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Contributed by: Maine Historical Society
Location: New Orleans; Portland; Memphis; Baton Rouge
Media: Ink on paper
Contributed by: Sebago Historical Society
Media: Paper Ink Stamps
At Lexington and Concord, on April 19, 1775, British troops attempted to destroy munitions stored by American colonists. The battles were the opening salvos of the American Revolution. Shortly, the conflict would erupt in Maine.
Throughout the history of the state, residents have protested, on paper or in the streets, to increase rights for various groups, to effect social change, to prevent social change, or to let their feelings be known about important issues.
The president of the Continental Congress and the Declaration's most notable signatory, John Hancock, has ties to Maine through politics, and commercial businesses, substantial property, vacations, and family.
An introduction to Bangor history as depicted by a broad-based group of city institutions and organizations. Partners included the middle-level William S. Cohen and James F. Doughty Schools, Bangor High School, Bangor Public Library, Bangor Museum and Center for History, and individual city historians. Topics covered include early railroads, natural disasters, the Brady Gang, the Civil War, and the 1940s.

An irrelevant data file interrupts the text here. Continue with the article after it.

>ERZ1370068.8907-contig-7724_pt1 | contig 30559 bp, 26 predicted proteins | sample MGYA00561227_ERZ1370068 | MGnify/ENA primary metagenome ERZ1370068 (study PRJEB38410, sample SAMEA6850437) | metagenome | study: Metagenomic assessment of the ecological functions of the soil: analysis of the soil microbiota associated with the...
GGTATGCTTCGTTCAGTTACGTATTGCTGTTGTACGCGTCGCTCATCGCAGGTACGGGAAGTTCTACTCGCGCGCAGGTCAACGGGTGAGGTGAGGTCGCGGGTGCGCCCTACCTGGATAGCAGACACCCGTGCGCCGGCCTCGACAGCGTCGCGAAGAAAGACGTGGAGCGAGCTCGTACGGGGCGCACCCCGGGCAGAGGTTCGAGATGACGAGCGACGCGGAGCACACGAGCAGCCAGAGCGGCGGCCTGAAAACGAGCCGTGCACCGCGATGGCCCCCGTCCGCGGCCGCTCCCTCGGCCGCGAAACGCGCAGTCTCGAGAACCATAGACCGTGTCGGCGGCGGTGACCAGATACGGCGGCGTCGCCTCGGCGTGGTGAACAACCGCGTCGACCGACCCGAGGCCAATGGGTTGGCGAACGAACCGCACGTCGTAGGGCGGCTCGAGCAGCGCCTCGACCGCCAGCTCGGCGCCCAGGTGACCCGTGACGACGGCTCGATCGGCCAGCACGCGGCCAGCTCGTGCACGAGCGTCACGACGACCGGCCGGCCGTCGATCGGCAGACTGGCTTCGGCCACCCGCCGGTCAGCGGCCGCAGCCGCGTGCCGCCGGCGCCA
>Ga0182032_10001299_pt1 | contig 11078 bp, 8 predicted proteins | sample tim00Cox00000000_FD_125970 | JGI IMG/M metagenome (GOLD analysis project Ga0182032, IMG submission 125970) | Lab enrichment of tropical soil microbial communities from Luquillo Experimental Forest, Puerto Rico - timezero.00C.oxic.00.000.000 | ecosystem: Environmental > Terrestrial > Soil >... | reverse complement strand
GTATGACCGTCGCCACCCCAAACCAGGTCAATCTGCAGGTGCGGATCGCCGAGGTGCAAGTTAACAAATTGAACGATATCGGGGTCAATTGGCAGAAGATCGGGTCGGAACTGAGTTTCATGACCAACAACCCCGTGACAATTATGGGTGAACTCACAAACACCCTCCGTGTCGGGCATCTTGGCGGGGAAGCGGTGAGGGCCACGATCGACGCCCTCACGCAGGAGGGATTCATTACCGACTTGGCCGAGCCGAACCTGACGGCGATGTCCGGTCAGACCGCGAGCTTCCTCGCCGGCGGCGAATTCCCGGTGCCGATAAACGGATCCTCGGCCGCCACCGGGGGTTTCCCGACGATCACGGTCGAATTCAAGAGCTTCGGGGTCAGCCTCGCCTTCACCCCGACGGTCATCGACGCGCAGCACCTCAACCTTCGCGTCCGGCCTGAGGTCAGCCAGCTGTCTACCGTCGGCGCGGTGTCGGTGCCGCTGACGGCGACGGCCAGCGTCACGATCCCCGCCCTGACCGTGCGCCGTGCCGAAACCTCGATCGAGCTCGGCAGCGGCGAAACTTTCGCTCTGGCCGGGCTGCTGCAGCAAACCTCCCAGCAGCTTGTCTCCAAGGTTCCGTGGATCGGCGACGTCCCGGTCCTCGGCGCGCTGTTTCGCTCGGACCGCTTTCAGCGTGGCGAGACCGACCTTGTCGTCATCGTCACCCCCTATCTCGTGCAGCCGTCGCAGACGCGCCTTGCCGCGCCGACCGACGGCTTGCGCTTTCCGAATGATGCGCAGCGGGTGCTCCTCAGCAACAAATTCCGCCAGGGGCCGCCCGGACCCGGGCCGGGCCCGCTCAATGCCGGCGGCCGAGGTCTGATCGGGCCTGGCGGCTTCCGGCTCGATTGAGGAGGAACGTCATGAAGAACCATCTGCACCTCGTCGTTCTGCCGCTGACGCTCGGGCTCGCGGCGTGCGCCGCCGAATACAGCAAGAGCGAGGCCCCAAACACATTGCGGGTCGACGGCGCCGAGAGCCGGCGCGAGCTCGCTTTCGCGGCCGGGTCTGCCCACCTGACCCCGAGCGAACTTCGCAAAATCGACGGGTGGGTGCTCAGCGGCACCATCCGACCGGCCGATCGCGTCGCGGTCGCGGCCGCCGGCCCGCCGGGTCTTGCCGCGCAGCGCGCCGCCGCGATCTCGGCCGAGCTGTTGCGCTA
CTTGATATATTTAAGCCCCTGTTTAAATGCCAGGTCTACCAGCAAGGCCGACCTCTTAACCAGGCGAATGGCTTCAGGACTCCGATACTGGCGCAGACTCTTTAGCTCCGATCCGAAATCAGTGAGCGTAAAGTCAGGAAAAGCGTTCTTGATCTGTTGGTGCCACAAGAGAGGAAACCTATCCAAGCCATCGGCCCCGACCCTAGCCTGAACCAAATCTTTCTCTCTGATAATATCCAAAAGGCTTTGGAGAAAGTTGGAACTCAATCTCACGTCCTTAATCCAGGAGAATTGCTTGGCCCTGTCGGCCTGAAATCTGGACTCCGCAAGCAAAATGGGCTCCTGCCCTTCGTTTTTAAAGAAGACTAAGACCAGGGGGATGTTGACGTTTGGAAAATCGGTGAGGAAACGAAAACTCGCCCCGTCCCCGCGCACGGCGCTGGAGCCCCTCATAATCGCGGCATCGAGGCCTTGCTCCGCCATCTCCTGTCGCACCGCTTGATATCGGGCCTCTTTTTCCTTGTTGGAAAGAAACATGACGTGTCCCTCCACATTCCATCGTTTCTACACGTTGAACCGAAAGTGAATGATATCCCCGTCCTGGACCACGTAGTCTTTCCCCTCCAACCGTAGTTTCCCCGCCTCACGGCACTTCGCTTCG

An extensive history of a small central Maine town as compiled by team members from Guilford Historical Society and Piscataquis Community Middle School, with input from Guilford Memorial Library, Guilford Economic Development Board, and the Guilford’s town office. Manufacturing, festive events, historic buildings, notable veterans, and education, are covered in depth.
Highlights of Biddeford history presented by McArthur Public Library, Biddeford Historical Society, and Biddeford High School’s Project ASPIRE class. The site explores shipbuilding, the Civil War homefront, women’s clubs, influential residents, and some of the city’s famous artists and inventors.